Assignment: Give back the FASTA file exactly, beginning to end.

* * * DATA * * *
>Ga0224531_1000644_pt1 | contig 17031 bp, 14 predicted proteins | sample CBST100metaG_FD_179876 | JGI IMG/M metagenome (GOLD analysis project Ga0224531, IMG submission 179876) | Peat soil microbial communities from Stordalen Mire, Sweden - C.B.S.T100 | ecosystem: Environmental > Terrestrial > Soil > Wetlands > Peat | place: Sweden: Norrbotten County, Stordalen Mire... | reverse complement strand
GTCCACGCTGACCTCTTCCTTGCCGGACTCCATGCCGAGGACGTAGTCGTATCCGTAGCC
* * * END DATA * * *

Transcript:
>Ga0224531_1000644_pt1 | contig 17031 bp, 14 predicted proteins | sample CBST100metaG_FD_179876 | JGI IMG/M metagenome (GOLD analysis project Ga0224531, IMG submission 179876) | Peat soil microbial communities from Stordalen Mire, Sweden - C.B.S.T100 | ecosystem: Environmental > Terrestrial > Soil > Wetlands > Peat | place: Sweden: Norrbotten County, Stordalen Mire... | reverse complement strand
GTCCACGCTGACCTCTTCCTTGCCGGACTCCATGCCGAGGACGTAGTCGTATCCGTAGCC